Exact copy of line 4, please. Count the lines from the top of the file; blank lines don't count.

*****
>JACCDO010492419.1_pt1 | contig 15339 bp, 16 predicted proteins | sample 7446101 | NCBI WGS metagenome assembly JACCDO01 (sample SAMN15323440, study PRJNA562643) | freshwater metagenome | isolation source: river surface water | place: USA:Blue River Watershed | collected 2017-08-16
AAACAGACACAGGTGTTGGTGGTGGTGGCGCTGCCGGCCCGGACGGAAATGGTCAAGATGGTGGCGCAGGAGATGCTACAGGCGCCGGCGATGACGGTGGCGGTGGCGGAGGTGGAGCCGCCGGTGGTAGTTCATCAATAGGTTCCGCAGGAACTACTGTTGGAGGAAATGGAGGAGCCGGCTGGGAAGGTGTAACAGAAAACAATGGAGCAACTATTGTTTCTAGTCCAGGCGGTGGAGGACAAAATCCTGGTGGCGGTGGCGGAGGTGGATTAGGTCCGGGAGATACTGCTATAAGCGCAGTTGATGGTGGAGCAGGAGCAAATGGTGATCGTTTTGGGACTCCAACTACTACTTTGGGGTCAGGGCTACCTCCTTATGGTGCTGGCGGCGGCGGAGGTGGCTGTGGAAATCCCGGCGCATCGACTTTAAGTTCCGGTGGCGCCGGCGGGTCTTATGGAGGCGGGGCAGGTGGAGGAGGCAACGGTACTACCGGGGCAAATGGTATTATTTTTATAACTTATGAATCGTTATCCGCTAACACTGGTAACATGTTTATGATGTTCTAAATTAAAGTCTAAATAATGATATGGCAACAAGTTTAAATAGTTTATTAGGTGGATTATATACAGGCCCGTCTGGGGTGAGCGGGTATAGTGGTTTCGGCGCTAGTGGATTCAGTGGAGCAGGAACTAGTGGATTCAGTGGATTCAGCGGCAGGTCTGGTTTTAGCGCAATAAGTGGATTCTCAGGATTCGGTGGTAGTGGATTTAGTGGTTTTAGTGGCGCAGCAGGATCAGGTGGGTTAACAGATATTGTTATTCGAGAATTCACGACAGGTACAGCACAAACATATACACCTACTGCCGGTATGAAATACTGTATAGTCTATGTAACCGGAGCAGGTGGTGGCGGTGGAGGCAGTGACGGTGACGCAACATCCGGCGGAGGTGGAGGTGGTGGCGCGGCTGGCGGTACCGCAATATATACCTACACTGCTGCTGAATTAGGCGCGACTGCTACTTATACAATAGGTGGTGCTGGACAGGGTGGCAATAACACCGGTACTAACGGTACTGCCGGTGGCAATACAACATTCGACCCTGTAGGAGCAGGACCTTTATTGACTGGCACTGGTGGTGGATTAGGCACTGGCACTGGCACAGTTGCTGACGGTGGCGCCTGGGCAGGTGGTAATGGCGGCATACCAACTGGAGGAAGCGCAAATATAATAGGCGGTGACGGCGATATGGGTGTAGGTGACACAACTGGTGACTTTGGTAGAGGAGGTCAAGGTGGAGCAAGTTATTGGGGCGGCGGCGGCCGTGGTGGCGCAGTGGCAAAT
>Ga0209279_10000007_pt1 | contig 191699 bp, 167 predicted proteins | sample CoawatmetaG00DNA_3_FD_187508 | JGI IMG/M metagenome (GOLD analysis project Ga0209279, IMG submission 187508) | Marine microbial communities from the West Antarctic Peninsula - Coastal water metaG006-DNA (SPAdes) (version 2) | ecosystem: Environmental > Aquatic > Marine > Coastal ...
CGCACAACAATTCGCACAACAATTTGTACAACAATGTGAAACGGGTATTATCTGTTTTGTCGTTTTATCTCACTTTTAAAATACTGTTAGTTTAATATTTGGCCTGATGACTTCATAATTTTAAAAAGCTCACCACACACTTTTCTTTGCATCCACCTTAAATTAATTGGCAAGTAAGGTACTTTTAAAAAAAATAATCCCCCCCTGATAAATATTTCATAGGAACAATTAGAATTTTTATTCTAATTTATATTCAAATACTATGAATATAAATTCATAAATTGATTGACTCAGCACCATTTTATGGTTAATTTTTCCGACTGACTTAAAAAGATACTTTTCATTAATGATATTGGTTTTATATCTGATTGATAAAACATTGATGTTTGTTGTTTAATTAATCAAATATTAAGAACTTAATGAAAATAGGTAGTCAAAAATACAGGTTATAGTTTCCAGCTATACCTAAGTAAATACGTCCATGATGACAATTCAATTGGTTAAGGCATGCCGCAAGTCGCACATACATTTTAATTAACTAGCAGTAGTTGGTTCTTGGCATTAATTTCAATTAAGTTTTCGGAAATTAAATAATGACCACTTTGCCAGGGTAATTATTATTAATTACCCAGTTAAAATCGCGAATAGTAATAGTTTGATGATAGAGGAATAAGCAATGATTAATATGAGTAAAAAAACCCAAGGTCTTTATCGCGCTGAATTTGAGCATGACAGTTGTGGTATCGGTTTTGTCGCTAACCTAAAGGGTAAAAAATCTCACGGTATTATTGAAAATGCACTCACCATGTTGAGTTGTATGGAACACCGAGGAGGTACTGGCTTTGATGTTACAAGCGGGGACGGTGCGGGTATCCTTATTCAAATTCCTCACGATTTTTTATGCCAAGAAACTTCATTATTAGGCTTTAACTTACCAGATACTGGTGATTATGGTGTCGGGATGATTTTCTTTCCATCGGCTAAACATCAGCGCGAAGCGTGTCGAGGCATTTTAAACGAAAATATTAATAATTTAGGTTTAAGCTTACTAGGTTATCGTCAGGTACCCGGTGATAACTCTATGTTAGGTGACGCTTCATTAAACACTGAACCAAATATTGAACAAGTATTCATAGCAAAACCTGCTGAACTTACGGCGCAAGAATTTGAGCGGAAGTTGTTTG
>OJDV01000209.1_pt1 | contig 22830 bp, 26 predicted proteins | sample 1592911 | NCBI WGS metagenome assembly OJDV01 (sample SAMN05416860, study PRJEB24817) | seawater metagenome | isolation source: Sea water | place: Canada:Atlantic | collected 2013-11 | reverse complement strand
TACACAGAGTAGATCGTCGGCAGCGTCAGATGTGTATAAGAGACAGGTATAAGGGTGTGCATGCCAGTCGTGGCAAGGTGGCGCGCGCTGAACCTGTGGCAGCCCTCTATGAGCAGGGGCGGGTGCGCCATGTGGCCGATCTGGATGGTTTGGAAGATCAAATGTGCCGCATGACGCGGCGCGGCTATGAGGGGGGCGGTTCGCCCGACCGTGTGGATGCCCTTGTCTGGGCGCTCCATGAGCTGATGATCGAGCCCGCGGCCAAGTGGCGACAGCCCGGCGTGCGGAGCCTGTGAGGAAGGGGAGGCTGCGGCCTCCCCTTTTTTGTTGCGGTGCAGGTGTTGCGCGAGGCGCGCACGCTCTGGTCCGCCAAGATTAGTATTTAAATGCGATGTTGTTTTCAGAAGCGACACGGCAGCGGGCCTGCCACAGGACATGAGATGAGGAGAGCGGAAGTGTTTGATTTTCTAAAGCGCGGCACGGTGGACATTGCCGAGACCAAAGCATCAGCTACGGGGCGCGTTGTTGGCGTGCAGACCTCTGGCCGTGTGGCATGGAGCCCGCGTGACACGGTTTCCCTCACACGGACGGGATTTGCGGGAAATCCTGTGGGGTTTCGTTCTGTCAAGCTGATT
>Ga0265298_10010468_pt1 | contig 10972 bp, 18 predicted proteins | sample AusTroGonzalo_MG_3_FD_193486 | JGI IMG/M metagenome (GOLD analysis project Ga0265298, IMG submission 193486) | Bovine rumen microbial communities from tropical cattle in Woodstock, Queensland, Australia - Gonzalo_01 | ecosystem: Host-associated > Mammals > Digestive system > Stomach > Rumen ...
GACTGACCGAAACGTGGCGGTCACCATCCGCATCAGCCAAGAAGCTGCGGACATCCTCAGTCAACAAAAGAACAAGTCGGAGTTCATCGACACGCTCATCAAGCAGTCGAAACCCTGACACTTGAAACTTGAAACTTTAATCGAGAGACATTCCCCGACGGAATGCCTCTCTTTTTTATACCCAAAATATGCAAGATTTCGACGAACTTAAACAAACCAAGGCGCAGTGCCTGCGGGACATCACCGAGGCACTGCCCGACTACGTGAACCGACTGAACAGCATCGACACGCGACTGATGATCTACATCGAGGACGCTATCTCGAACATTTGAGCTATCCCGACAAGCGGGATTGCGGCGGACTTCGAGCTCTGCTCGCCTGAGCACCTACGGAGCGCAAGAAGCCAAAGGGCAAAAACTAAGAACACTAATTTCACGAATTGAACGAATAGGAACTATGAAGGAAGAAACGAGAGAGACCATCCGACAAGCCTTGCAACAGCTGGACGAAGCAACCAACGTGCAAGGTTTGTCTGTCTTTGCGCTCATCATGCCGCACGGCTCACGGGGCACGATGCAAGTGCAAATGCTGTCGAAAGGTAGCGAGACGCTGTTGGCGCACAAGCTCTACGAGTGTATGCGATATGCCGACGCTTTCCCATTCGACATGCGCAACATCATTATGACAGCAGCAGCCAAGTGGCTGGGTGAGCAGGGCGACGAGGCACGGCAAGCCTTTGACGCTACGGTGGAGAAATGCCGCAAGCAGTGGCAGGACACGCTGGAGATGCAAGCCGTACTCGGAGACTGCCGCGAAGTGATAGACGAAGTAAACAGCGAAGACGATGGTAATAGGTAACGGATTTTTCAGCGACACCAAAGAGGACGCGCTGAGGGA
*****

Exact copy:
CGCACAACAATTCGCACAACAATTTGTACAACAATGTGAAACGGGTATTATCTGTTTTGTCGTTTTATCTCACTTTTAAAATACTGTTAGTTTAATATTTGGCCTGATGACTTCATAATTTTAAAAAGCTCACCACACACTTTTCTTTGCATCCACCTTAAATTAATTGGCAAGTAAGGTACTTTTAAAAAAAATAATCCCCCCCTGATAAATATTTCATAGGAACAATTAGAATTTTTATTCTAATTTATATTCAAATACTATGAATATAAATTCATAAATTGATTGACTCAGCACCATTTTATGGTTAATTTTTCCGACTGACTTAAAAAGATACTTTTCATTAATGATATTGGTTTTATATCTGATTGATAAAACATTGATGTTTGTTGTTTAATTAATCAAATATTAAGAACTTAATGAAAATAGGTAGTCAAAAATACAGGTTATAGTTTCCAGCTATACCTAAGTAAATACGTCCATGATGACAATTCAATTGGTTAAGGCATGCCGCAAGTCGCACATACATTTTAATTAACTAGCAGTAGTTGGTTCTTGGCATTAATTTCAATTAAGTTTTCGGAAATTAAATAATGACCACTTTGCCAGGGTAATTATTATTAATTACCCAGTTAAAATCGCGAATAGTAATAGTTTGATGATAGAGGAATAAGCAATGATTAATATGAGTAAAAAAACCCAAGGTCTTTATCGCGCTGAATTTGAGCATGACAGTTGTGGTATCGGTTTTGTCGCTAACCTAAAGGGTAAAAAATCTCACGGTATTATTGAAAATGCACTCACCATGTTGAGTTGTATGGAACACCGAGGAGGTACTGGCTTTGATGTTACAAGCGGGGACGGTGCGGGTATCCTTATTCAAATTCCTCACGATTTTTTATGCCAAGAAACTTCATTATTAGGCTTTAACTTACCAGATACTGGTGATTATGGTGTCGGGATGATTTTCTTTCCATCGGCTAAACATCAGCGCGAAGCGTGTCGAGGCATTTTAAACGAAAATATTAATAATTTAGGTTTAAGCTTACTAGGTTATCGTCAGGTACCCGGTGATAACTCTATGTTAGGTGACGCTTCATTAAACACTGAACCAAATATTGAACAAGTATTCATAGCAAAACCTGCTGAACTTACGGCGCAAGAATTTGAGCGGAAGTTGTTTG